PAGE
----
SARASOTA, Fla. (May 2, 2018) – Three University of South Florida Sarasota-Manatee professors have received a $10,000 grant to create a summer workshop aimed at encouraging high school girls to pursue computer science and information technology careers.
Dr. Giti Javidi, Dr. Ehsan Sheybani and Dr. Lila Rajabion, recipients of the grant, will use the funds to create a free workshop for 9th and 10th grade girls from schools within 30 miles of the USF Sarasota-Manatee campus, 8350 N. Tamiami Trail, Sarasota.
The grant, supported by Microsoft, comes from the National Center for Women & Information Technology (NCWIT), a non-profit community of more than 1,100 universities, companies, non-profits and government organizations nationwide that work to increase girls’ and women’s meaningful participation in computing.
“These seed fund programs leverage effective recruitment strategies to attract women to computing,” NCWIT CEO and Co-founder Lucy Sanders said. “Ultimately, increasing women’s participation will lead to a more innovative and competitive technology workforce.”
The professors applied for the grant last fall and learned in March their application had been approved for funding. Their workshop, “Raising Techie Girls,” is scheduled for Saturday, June 23, from 9 a.m. to 4 p.m. at the USFSM campus. Attendees will learn about computer coding and programming. The event will be the first of several Saturday workshops.
“Our hope is that by doing these activities we can help girls build confidence in their abilities so they will be inspired, motivated and prepared to pursue a career in computer science or information technology,” Dr. Javidi said.
Dr. Javidi, an assistant professor of information technology, said that social and cultural attitudes often dissuade girls from pursuing careers in STEM fields (Science, Technology, Engineering and Mathematics). In the U.S. in 2016, women earned 57 percent of all bachelor’s degrees, but they earned only 20 percent of bachelor’s degrees in computing and engineering (www.ncwit.org/bythenumbers).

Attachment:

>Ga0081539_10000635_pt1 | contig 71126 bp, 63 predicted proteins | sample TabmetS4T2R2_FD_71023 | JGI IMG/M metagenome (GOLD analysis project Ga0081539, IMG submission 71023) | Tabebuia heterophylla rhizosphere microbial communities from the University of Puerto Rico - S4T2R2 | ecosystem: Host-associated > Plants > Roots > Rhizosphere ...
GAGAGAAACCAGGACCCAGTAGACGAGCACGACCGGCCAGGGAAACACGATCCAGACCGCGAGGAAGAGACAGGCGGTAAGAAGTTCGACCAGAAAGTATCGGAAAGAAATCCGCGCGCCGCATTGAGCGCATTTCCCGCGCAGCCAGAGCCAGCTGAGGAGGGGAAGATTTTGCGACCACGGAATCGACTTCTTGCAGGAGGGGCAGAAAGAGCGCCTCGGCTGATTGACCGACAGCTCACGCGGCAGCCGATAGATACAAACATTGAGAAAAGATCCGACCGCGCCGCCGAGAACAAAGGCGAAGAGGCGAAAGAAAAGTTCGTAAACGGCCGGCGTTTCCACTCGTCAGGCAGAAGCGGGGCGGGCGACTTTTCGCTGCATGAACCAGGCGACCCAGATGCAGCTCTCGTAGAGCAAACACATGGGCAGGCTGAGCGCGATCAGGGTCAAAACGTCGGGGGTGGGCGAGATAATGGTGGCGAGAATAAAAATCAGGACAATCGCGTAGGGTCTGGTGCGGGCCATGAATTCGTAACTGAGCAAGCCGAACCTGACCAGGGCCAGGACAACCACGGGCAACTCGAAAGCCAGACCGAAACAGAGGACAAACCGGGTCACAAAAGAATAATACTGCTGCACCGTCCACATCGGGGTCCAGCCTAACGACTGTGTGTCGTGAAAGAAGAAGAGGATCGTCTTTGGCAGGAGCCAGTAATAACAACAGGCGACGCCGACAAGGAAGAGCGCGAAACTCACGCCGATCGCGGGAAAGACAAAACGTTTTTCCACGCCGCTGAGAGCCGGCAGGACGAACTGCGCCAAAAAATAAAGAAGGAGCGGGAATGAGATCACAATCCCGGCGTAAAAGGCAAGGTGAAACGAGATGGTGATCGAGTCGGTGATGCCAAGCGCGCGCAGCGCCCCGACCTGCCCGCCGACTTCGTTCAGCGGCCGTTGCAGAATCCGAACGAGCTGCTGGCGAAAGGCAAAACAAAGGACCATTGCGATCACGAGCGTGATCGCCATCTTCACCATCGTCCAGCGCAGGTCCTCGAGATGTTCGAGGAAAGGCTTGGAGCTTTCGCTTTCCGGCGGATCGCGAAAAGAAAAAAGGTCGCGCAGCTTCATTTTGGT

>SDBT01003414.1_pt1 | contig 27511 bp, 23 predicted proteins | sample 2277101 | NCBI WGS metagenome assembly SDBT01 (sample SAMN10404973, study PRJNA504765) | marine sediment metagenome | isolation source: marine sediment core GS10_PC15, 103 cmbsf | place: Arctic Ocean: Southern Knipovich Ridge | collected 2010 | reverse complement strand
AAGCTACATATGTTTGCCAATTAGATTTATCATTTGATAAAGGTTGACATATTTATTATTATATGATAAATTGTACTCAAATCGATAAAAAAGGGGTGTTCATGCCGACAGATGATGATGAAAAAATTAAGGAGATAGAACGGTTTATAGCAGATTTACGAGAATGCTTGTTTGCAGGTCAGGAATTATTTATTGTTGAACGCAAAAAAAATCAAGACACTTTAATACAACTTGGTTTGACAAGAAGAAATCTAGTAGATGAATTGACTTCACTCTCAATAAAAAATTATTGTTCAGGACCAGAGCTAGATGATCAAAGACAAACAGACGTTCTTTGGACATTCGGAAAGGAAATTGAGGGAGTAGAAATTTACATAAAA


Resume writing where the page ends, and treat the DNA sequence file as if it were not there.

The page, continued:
By holding the workshops, Dr. Javidi hopes to encourage more girls to pursue STEM careers. The workshop will be open to 20 girls. Additionally, a teacher from each participating school will be invited, as well as 20 parents (or guardians). Having teachers and parents attend will create a supportive network for the girls, Dr. Javidi said.
“What parents say or do can influence how their daughters see themselves and their ability to succeed in a STEM career,” she said. “A Google study on what influences women to pursue computer science shows that simple encouragement from family members, particularly mothers, can drive a girl’s interest in STEM.
“We cannot truly raise awareness about the importance of STEM, if we, as educators and parents, do not all work together,” Dr. Javidi said. “It would basically be impossible if we do not come together as a community.”
Registration for the free workshop is open through May 30, unless it is filled before the deadline. To register or to learn more visit, csithub.org/raising-techie-girls.
To learn more about IT and computer science programs at USF Sarasota-Manatee, visit usfsm.edu/academics/programs-and-majors/undergraduate/information-technology/index.aspx.